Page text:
I look on with a sly grimace from the Tenpenny Tower balcony as the heat from the blast wave washes over me. After discovering that the presumed inert atomic bomb at the center of the town of Megaton was in fact live, a series of depraved choices led me to this moment. By detonating the device, I’ve murdered a vast majority of the town and pleased my entirely corrupt sponsor, Allistair Tenpenny. Am I a terrible person? By any normal standards surely, but what does that matter anymore?
It’s all a wasteland anyway.
The moment above, as played out in the classic RPG Fallout 3, is emblematic of a never-ending series of scenarios being spun out across millions of flat screens daily. From nuclear bombs to drastic climate catastrophes, zombies to good old-fashioned Nazis – gamers love living out the apocalypse. In fact, it can seemingly be a challenge to browse the ranks of newly released titles to find those that don’t take place during an End Time event. But why, when gaming is for most of us meant to be primarily a stress-reducing, free time-passing hit of dopamine, do we choose to continue to play pretend in shattered, broken, lost worlds? I believe the answer lies in the freedom of choice, the erasure of moral standards and the inflated power fantasy that gaming in the apocalypse provides us.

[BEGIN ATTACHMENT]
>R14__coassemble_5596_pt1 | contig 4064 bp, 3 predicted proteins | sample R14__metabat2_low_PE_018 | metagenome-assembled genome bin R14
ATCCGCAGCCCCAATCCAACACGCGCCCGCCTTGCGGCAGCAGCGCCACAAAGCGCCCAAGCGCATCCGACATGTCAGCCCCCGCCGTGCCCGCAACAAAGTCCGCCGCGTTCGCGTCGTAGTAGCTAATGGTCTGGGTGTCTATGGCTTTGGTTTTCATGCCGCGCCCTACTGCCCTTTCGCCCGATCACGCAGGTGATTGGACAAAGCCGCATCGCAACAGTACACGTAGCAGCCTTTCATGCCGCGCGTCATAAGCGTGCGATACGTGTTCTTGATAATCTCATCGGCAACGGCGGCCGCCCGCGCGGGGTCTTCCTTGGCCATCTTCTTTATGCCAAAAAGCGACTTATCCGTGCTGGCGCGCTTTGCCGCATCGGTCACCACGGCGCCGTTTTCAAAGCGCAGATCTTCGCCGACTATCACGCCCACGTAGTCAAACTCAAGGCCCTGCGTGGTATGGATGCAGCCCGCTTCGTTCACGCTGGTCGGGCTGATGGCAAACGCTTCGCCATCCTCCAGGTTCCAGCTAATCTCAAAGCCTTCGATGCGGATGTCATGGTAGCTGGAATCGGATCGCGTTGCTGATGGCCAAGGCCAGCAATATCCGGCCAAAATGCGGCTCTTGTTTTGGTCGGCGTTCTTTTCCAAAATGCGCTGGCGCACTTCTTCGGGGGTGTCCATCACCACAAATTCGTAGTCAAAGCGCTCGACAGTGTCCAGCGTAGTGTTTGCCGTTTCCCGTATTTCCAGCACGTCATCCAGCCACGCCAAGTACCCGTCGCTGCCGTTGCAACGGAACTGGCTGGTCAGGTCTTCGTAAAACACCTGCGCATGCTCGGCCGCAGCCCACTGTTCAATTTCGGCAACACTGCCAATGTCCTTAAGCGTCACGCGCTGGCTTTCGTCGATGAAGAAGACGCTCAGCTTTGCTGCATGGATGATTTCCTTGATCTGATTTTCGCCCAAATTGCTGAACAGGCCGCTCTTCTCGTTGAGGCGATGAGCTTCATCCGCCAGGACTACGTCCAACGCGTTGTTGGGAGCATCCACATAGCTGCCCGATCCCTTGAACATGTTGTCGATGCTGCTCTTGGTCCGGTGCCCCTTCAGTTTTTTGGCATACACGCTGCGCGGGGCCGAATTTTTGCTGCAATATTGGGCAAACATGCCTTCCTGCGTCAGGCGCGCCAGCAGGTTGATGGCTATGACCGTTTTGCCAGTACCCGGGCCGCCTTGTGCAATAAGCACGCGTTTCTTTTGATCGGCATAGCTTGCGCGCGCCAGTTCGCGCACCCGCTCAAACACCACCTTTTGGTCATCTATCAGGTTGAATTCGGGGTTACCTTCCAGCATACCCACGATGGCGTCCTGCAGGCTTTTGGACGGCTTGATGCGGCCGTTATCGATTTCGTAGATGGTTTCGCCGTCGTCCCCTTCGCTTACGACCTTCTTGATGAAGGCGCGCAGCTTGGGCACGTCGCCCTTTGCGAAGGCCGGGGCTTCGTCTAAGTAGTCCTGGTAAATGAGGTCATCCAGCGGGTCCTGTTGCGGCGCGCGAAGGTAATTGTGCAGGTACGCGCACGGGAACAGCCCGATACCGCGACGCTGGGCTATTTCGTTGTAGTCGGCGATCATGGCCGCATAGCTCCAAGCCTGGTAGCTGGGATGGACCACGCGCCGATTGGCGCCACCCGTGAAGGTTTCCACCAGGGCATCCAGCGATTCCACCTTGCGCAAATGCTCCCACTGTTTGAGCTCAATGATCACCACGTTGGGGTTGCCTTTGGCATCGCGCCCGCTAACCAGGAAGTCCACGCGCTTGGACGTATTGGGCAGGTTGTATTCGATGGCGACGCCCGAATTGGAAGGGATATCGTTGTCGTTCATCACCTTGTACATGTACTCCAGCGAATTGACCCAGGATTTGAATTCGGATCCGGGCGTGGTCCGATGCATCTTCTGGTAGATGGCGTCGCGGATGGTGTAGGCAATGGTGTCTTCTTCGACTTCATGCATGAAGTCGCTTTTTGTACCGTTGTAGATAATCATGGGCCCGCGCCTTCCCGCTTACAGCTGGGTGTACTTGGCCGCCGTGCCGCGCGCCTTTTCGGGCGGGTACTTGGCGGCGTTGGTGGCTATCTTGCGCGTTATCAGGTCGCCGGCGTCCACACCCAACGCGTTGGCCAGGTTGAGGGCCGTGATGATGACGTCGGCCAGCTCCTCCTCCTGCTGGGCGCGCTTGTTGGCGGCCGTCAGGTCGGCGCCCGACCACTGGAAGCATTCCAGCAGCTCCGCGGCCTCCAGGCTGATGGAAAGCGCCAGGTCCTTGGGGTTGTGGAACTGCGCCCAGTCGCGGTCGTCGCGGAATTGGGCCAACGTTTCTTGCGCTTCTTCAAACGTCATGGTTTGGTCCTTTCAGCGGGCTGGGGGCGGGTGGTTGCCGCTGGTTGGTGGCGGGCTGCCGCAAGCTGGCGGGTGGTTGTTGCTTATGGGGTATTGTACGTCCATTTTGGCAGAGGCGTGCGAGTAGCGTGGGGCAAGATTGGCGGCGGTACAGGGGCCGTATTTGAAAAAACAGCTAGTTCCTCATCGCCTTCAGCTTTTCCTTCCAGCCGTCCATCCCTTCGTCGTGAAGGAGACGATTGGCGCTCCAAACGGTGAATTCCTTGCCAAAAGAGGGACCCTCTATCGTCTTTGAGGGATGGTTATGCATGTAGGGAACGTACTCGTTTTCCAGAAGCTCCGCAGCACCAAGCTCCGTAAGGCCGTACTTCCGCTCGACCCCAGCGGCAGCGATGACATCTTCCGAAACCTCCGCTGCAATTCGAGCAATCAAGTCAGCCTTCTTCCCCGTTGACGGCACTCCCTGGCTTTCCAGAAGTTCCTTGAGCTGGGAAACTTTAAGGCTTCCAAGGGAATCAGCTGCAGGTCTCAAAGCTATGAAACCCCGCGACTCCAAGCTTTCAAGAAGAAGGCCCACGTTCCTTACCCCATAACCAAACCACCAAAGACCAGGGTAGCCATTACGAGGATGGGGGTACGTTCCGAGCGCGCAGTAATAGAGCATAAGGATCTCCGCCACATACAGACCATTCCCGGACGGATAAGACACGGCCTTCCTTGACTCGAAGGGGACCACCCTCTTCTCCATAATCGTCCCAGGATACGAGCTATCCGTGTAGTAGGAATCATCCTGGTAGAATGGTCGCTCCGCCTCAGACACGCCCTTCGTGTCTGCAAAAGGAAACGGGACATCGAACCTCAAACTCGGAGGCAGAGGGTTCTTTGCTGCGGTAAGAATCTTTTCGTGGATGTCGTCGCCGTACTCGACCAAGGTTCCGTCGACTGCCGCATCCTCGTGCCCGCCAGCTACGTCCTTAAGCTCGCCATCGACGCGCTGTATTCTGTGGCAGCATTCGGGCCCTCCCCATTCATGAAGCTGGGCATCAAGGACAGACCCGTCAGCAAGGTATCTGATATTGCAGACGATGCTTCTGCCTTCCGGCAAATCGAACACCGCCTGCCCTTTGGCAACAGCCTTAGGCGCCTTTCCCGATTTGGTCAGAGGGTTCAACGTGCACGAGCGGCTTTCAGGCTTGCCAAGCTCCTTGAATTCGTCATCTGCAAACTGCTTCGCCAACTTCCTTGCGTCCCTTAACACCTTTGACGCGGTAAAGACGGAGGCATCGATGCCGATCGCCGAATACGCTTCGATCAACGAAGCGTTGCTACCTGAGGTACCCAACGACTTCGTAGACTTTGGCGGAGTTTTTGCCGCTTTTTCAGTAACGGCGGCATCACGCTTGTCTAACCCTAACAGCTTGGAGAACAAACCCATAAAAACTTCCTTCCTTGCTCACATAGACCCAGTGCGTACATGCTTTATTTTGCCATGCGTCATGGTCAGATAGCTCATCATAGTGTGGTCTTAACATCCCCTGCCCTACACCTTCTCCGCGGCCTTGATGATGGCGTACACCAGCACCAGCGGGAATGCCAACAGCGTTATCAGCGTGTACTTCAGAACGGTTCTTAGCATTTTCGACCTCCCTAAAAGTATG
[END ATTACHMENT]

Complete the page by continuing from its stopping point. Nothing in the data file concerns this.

School’s Out Forever